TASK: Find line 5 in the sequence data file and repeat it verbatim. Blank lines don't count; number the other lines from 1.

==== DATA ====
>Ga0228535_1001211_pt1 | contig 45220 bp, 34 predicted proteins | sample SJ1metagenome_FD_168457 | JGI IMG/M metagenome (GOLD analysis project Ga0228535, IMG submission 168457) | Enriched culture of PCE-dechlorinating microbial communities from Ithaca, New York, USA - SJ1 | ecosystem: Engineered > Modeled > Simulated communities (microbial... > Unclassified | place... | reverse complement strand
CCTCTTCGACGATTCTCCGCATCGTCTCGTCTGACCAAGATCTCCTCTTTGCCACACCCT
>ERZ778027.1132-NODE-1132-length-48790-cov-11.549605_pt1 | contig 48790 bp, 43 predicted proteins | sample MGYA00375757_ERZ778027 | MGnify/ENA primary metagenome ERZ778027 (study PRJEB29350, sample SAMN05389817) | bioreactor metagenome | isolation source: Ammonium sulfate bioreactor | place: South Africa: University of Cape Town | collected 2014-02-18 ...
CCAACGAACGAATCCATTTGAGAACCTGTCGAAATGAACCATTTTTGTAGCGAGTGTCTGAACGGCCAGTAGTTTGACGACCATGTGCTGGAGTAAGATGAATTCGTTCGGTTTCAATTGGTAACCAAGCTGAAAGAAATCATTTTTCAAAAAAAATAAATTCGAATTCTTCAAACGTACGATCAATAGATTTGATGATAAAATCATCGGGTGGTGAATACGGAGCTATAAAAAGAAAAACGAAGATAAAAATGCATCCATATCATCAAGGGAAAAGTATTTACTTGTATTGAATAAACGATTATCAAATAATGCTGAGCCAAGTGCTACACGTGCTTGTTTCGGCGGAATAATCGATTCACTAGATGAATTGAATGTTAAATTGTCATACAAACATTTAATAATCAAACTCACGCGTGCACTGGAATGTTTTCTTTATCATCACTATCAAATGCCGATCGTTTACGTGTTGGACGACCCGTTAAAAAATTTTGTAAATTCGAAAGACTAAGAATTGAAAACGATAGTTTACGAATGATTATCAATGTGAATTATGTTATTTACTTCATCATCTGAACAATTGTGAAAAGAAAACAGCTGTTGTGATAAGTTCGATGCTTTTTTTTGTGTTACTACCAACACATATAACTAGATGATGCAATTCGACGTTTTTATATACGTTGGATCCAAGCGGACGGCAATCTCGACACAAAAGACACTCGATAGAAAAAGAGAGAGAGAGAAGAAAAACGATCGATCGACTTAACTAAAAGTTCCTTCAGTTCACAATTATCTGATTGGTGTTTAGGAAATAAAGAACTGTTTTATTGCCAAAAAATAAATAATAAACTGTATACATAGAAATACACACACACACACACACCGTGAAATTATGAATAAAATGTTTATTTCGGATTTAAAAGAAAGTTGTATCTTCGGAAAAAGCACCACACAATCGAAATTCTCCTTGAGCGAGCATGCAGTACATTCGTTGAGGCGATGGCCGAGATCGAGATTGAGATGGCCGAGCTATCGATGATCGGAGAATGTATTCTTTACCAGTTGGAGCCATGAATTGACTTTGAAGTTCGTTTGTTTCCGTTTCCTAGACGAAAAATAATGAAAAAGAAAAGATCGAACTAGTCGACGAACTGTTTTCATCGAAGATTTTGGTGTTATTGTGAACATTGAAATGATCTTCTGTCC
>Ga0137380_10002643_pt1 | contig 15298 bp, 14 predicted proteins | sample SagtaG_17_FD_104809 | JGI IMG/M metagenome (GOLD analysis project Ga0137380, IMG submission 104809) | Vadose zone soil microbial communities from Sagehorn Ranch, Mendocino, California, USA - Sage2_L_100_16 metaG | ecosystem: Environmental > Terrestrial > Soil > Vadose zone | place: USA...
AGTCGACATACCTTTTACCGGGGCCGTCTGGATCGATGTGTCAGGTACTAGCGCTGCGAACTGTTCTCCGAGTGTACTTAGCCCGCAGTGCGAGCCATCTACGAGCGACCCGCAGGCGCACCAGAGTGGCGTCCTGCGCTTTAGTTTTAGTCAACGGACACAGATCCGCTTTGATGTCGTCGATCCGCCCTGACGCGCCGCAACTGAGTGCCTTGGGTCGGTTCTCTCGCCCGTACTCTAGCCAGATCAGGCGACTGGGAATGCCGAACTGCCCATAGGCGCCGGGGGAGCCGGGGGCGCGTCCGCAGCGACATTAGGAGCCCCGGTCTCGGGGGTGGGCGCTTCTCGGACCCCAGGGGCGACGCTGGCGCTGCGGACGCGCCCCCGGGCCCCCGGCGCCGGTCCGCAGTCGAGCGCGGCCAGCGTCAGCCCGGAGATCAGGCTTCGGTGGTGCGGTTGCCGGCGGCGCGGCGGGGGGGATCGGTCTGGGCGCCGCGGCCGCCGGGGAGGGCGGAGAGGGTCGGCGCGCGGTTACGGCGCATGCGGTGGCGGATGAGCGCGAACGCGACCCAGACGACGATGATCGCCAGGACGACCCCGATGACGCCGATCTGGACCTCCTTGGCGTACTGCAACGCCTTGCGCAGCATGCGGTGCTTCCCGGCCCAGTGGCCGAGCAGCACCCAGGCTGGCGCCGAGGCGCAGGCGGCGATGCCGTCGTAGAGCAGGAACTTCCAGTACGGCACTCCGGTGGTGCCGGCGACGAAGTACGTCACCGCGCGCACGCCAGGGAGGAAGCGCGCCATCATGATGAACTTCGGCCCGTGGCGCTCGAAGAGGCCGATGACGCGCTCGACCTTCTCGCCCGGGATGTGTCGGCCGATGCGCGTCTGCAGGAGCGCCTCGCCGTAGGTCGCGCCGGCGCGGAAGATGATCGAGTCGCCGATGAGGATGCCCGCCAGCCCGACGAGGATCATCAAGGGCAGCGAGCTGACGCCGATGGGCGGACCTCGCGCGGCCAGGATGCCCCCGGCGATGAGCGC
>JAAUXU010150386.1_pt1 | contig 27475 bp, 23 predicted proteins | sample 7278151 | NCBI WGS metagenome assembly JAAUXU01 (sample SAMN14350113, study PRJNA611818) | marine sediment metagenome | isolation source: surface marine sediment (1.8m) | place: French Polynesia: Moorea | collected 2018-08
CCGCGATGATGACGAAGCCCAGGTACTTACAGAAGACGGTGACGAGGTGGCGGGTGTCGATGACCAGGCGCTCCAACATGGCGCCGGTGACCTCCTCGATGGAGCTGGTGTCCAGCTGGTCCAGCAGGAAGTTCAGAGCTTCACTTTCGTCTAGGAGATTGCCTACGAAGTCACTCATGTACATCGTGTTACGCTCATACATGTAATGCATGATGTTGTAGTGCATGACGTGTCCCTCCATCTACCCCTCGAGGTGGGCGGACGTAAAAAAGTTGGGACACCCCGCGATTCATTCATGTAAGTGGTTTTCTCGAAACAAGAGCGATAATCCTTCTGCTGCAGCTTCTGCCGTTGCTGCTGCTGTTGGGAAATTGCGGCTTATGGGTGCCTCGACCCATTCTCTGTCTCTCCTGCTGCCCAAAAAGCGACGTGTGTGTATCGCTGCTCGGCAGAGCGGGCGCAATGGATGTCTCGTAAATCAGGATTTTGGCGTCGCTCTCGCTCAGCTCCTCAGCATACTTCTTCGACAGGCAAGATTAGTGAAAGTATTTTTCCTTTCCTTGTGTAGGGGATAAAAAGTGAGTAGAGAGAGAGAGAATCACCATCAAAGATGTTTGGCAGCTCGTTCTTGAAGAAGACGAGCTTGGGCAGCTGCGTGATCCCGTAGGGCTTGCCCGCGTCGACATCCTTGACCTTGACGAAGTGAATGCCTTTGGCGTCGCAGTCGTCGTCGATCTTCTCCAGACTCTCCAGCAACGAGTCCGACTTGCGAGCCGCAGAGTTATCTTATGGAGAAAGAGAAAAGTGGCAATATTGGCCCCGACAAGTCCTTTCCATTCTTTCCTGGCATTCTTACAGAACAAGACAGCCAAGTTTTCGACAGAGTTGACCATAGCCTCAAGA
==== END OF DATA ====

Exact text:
>Ga0137380_10002643_pt1 | contig 15298 bp, 14 predicted proteins | sample SagtaG_17_FD_104809 | JGI IMG/M metagenome (GOLD analysis project Ga0137380, IMG submission 104809) | Vadose zone soil microbial communities from Sagehorn Ranch, Mendocino, California, USA - Sage2_L_100_16 metaG | ecosystem: Environmental > Terrestrial > Soil > Vadose zone | place: USA...